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Backlogs threaten Government targets for renewable energy  

Ambitious plans to erect more than 10,000 wind turbines across Britain and around the coast by 2020 are at risk of being derailed by a critical supply bottleneck.

The German engineering giant Siemens, which is one of the leading wind turbine manufacturers, admitted yesterday that it had a four-year backlog of orders for its largest machines. “Supply is indeed tight, relative to demand,” a spokesman said.

British utility companies have been told by Siemens that new orders for turbines will not be filled until 2012 at the earliest. The delays imperil a daunting Government target that the power industry had already deemed near-impossible to complete within the proposed time frame.

Siemens is preparing to triple turbine production by 2011 to deal with demand from Britain and other countries, such as Germany and Denmark, which have also embraced wind farms as a means of increasing renewable energy production.

But a spokesman for Centrica said: “The supply chain issues need to be addressed now so that when it is time to put the bigger wind farms in the ground we are able to do that, rather than planning now and then being constrained.”

Power companies fear that ministers do not fully appreciate the scale of the challenge facing the industry if it is to reach the Government’s goal of generating 33 megawatts of electricity from wind power by 2020, compared with the existing capacity of 1MW. They believe ministers will have to take a more active role, either through increasing wind power subsidies, or adjusting the Renewable Obligation Credits system, which offers incentives to power companies to source more of their electricity from renewable sources.

A spokesman for Britain’s largest wind power generator, nPower, said of the turbine shortage: “There is a waiting list … but the important thing for us is to be able to give assurance to suppliers that the long-term contracts will be there.”

The British Wind Energy Association wants ministers to launch an all-out effort to convince the likes of Siemens and Vestas, another leading turbine maker, to set up manufacturing plants in the UK. Even with the move towards renewable energy use signalled by the Government, Britain is a far smaller market for turbines than the US and China, meaning that UK power companies fall to the back of the queue behind much larger customers elsewhere. Establishing manufacturing and expertise in this country, the BWEA argues, is necessary to secure supplies for the £80bn wind farm programme.

Britain’s renewables targets are among the toughest in Europe, and Prime Minister Gordon Brown has put wind energy at the centre of the Government’s plans to meet them. The EU said last month that the UK would have to increase its share of energy produced by renewable sources from today’s 5 per cent to 40 per cent by 2020. The lion’s share of the increase is slated to come from wind power, with 7,000 offshore wind turbines expected to be installed – up from fewer than 150 today – and 5,000 onshore, more than double the 2,000 currently in operation.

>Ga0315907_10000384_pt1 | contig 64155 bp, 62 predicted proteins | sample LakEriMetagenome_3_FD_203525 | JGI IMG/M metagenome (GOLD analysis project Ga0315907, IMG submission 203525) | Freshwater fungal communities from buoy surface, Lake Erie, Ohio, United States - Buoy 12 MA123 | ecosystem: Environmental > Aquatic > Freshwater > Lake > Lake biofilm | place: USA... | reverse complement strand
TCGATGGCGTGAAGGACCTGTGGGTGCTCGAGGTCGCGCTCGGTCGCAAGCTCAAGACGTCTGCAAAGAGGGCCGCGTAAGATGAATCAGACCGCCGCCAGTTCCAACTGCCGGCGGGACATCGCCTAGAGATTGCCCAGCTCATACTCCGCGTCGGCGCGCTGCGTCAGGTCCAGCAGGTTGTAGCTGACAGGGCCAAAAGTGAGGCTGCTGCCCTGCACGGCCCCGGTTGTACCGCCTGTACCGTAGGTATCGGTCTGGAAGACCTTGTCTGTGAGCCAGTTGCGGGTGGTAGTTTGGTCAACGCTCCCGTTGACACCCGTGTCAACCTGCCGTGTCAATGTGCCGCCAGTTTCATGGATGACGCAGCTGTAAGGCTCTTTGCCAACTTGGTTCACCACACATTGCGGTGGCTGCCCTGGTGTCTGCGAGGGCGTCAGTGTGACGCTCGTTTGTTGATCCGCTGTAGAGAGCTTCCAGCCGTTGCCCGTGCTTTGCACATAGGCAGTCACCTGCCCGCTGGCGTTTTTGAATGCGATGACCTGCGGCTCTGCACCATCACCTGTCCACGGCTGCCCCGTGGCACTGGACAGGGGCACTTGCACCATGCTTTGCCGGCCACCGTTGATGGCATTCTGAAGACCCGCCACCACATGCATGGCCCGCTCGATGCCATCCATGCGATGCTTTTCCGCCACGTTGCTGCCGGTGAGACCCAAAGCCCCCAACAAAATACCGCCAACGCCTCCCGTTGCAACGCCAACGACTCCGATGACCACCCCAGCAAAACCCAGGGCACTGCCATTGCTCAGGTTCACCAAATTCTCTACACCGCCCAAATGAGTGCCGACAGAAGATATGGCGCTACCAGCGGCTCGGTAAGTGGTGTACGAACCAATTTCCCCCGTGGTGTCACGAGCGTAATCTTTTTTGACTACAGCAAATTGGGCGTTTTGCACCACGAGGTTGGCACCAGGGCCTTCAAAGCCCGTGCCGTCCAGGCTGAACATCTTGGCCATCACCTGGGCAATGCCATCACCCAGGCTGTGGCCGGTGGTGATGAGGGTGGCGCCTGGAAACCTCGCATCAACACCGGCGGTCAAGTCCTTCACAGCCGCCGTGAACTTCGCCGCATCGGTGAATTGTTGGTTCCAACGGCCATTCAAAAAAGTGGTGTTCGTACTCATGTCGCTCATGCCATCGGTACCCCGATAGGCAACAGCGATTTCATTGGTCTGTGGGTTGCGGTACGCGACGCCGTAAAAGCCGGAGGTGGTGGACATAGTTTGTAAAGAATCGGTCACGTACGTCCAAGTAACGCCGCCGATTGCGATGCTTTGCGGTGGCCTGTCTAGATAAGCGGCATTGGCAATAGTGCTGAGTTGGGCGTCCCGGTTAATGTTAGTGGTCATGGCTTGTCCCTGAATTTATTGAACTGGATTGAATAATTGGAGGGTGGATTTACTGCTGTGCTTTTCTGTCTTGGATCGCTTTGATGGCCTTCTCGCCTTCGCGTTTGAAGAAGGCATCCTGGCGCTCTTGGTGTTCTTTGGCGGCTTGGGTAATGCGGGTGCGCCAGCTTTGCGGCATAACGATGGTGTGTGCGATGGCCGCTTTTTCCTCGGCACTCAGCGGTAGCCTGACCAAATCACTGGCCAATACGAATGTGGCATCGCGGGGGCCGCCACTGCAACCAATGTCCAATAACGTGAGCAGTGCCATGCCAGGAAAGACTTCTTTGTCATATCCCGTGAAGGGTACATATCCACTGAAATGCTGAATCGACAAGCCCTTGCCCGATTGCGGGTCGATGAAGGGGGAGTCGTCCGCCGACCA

The Government has said it will set aside vast areas of the seabed for wind farm development, but one power company executive said yesterday: “There is a sense of urgency in the Government, but that is not matched by a sense of what needs to be done practically to bridge this gap. Awarding sites is fine, but we need to set up manufacturing bases and get training programmes in place.”

The turbines shortage is one of many bottlenecks as the wind industry tries to cope with demand that grew by 30 per cent last year. Ports will have to be enlarged to accommodate the large turbine towers before they are shipped out to sea. Britain currently has only two of the specialised boats used to install off-shore turbines. More will be needed – but they take three years to build.

By Danny Fortson, Business Correspondent

The Independent

15 February 2008

This article is the work of the source indicated. Any opinions expressed in it are not necessarily those of National Wind Watch.

The copyright of this article resides with the author or publisher indicated. As part of its noncommercial effort to present the environmental, social, scientific, and economic issues of large-scale wind power development to a global audience seeking such information, National Wind Watch endeavors to observe “fair use” as provided for in section 107 of U.S. Copyright Law and similar “fair dealing” provisions of the copyright laws of other nations. Send requests to excerpt, general inquiries, and comments via e-mail.

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